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This Independence Math Teacher Got $30,000 For Writing Lessons

Kyle Palmer

Who says teaching doesn't pay? 

Probably not Libbi Sparks. The Independence high school teacher recently cashed in a career's worth of math lessons to the tune of $30,000. 

Sparks teaches math at William Chrisman High School in Independence, Missouri, and has nearly three decades of experience teaching in public schools.

She's taught everything from middle school pre-algebra to dual-credit Calculus II. In 2012, she earned prestigious National Board certification. 

In other words, she knows what she is doing. 

"I find the job fun, and I'm always looking for ways to change how I do things," she says. 

To this end, Sparks decided to apply for something called the Better Lesson Master Teacher Project two years ago. After a rigorous evaluation process, she was one of several dozen educators nationwide selected to develop, write and post their curricula to the website betterlesson.com. All for an annual stipend of $15,000.

But this wasn't easy money. 

For sure, Sparks already had lessons she has used for years. But she couldn't just copy and paste her old lessons to the Better Lessons website. She had to actively work to write a curriculum not only she could use but others could download and teach. 

"The whole time I had a Better Lesson coach, and we would go over each lesson again and again," she says. "They had to be perfect, you know, because these were being put out there as lessons from the 'master!'"

Periodically, Sparks also would work with other Master Teachers, either in person or online, to vet each other's work and give advice and feedback. 

Better Lesson launched the Master Teacher Project in 2013 with funding from the Bill and Melinda Gates Foundation. Later, the National Education Association, the nation's largest teachers' union, partnered with the project.  The site now boasts 15,000 lessons, aligned to Common Core standards, with comprehensive unit-by-unit curricula for English, math, and science at all grade levels, kindergarten through 12th grade. 

"The goal was to highlight and scale the work of effective educators around the Common Core," says Christine Glandorf of Better Lesson. "Our lessons are not only packed with resources and immediately actionable, we also seek to showcase the true artistry of these masterful educators." 

Any teacher can go to Better Lesson's Master Teacher Project page, find an appropriate unit for their subject and grade level, and be set for weeks. All they have to do is sign up. Better Lesson does not charge for using its site.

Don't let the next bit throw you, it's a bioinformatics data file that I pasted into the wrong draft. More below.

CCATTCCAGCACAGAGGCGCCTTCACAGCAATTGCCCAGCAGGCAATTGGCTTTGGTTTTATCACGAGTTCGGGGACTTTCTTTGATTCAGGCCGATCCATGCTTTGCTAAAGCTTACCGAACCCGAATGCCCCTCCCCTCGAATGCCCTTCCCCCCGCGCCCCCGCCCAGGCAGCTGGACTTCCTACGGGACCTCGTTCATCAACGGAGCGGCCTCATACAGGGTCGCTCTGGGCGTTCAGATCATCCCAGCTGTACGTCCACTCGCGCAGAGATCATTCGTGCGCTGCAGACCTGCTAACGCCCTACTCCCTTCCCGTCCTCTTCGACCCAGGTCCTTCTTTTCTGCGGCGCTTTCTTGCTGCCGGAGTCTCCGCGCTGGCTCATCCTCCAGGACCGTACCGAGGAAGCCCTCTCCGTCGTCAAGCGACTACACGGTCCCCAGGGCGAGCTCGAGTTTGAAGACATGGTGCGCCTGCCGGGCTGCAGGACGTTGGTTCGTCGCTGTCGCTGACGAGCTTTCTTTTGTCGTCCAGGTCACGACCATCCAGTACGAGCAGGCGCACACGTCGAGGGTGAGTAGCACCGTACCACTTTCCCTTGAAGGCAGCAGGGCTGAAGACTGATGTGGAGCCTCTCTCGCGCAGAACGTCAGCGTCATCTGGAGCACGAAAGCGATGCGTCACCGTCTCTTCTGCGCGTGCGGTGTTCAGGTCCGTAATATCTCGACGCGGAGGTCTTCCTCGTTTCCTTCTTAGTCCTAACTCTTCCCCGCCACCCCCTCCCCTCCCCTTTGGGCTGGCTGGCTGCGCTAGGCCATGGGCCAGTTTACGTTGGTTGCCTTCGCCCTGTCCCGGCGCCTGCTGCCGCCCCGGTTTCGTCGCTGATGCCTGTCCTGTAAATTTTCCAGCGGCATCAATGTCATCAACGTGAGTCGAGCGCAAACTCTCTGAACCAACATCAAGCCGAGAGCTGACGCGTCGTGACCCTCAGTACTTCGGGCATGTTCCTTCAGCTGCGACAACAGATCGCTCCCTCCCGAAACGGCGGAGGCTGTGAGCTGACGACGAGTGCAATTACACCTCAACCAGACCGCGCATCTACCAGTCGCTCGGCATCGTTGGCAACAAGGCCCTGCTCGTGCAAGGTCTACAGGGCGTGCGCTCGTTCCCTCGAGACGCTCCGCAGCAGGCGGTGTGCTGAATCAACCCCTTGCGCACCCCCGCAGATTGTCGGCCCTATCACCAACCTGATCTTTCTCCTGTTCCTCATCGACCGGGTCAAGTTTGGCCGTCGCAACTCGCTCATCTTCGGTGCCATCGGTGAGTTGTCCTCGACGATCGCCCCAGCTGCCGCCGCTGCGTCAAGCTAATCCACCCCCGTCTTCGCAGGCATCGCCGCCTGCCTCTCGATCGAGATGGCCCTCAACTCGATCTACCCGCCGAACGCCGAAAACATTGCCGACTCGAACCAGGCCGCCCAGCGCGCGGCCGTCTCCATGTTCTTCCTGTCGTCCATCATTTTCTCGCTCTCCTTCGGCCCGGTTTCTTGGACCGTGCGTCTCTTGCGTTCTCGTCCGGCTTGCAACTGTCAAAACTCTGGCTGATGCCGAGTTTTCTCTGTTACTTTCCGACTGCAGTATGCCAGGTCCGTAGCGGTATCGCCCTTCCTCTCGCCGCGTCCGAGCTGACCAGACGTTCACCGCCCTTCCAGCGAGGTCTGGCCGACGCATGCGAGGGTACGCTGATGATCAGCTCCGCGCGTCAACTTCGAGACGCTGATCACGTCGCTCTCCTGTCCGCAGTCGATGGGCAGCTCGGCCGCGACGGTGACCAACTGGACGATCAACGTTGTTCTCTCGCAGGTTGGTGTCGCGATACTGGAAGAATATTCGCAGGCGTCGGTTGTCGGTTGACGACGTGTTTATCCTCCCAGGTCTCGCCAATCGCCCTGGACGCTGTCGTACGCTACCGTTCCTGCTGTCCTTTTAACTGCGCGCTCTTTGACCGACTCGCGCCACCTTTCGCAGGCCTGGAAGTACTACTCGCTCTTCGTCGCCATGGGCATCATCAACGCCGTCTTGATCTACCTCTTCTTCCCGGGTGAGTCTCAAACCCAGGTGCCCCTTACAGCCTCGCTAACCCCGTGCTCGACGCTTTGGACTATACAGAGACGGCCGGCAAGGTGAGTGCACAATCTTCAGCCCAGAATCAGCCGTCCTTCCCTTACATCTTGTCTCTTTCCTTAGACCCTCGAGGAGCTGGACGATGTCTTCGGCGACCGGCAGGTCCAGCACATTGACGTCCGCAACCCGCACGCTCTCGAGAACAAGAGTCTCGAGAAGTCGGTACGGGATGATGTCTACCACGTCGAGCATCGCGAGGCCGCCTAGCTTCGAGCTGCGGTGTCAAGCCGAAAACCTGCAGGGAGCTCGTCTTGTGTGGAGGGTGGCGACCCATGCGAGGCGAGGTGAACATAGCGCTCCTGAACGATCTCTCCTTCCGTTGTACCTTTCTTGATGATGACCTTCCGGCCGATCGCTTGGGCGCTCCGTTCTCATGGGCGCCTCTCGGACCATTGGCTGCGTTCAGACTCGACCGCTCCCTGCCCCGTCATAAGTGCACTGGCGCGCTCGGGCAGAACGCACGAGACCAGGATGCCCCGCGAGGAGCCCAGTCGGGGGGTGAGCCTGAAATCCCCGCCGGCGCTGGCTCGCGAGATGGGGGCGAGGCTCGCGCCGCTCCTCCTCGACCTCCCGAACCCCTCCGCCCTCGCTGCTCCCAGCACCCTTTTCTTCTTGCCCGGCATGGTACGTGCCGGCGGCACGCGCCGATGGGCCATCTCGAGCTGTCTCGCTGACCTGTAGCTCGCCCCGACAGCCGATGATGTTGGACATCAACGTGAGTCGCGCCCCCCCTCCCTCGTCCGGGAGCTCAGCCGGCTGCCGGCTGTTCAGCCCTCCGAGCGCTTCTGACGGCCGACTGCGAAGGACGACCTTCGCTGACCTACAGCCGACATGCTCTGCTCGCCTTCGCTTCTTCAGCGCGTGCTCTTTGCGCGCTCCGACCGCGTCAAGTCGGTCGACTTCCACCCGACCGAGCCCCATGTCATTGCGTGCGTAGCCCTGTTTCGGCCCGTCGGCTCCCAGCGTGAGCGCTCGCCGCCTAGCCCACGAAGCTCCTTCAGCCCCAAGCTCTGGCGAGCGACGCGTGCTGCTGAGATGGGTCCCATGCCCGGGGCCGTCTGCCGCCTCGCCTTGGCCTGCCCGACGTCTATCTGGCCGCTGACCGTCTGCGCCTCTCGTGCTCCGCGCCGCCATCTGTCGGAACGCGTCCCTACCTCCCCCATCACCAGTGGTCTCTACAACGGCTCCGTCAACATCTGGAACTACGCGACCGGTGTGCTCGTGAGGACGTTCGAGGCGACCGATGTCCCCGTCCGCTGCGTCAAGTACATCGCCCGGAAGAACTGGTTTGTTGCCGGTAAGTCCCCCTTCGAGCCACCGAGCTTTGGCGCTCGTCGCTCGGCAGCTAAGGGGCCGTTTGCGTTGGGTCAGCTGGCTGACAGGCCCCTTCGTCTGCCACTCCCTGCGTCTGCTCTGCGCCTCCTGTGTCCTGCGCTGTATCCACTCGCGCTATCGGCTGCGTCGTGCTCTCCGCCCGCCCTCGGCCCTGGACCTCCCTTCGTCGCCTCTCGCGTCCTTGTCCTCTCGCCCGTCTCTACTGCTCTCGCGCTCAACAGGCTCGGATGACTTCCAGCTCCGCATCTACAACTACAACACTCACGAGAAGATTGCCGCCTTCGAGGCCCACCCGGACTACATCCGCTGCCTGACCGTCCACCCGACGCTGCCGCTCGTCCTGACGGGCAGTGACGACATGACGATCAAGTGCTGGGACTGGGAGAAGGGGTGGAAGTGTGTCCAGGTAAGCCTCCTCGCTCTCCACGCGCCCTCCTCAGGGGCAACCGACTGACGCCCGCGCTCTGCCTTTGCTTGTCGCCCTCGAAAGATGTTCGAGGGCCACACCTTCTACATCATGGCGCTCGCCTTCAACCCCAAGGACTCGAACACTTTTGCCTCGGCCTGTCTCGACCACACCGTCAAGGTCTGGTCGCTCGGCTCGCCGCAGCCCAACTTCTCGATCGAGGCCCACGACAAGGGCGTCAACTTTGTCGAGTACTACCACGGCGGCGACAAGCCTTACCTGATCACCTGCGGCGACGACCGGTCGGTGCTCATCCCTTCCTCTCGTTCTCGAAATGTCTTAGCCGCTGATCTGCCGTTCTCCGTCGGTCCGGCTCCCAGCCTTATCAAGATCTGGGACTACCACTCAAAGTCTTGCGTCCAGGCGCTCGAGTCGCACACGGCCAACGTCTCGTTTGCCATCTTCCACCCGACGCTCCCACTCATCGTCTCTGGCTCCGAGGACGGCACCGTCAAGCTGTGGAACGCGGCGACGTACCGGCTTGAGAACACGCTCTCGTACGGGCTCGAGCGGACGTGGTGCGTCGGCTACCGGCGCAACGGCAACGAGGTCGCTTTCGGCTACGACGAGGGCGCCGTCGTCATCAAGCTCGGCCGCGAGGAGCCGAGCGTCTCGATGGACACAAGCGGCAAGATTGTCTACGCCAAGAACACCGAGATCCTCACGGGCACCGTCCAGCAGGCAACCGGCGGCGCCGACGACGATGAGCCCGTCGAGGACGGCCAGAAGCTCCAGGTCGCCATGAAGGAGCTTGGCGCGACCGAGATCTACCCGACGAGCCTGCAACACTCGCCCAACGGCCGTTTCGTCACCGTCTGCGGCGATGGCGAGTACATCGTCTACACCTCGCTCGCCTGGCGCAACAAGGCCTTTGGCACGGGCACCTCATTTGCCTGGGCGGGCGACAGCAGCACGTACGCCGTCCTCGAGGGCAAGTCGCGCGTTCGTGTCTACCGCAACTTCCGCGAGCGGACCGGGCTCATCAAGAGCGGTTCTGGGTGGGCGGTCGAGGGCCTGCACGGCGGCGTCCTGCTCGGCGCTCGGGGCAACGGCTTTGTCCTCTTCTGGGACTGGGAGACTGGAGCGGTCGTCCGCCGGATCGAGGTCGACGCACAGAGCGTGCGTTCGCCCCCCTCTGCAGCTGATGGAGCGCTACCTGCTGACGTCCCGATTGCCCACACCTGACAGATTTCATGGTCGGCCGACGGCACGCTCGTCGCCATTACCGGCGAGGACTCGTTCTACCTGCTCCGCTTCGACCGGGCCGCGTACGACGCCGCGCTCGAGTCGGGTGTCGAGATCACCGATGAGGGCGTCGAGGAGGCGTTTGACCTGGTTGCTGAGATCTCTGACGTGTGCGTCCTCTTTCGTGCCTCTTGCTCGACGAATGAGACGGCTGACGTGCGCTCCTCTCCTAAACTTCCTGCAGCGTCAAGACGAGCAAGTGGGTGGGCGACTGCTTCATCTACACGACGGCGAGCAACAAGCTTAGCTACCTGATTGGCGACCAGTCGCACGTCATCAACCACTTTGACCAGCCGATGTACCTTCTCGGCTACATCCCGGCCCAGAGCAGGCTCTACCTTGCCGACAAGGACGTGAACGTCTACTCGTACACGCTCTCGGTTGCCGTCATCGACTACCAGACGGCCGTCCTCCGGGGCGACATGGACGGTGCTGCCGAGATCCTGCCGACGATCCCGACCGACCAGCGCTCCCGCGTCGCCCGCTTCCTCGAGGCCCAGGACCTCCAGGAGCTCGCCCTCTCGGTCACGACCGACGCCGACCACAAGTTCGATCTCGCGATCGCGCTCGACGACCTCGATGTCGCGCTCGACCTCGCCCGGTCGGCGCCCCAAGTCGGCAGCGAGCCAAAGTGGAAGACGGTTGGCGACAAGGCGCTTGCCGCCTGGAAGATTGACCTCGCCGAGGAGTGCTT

Currently, the only subjects Better Lesson has built out curriculum for are English, math and science, with a new Blended Learning initiative that seeks to integrate in technology more prominently. 

The teachers who created the lesson retain their copyright but Better Lesson licenses them in order to be able to distribute them. There are between four and six Master Teachers writing curriculum for every grade level in each subject area. 

The effort mirrors similar moves made by Teach For America, which created its own internal lesson-sharing service several years ago, as well as the American Federation of Teachers, which launched Share My Lesson in 2011 and attracted half a million users in its first two years. 

But those two initiatives are not curated to the extent that Better Lesson's is and are also not as explicitly standards-aligned as the Master Teacher Project. 

"Our hope is to create a living, breathing body of knowledge around the new (Common Core) standards," Glandorf of Better Lesson says. 

For Master Teachers like Sparks, it has also proven to be good professional development. 

"It's been very rewarding," she says. "I enjoy the challenge of thinking in new ways and figuring out how to make my work better for others." 

And the money doesn't hurt either. 

"My kids are now in college," she says. "So it came at a good time." 

Kyle Palmer is the editor of the Shawnee Mission Post, a digital news outlet serving Northeast Johnson County, Kansas. He previously served as KCUR's news director and morning newscaster.
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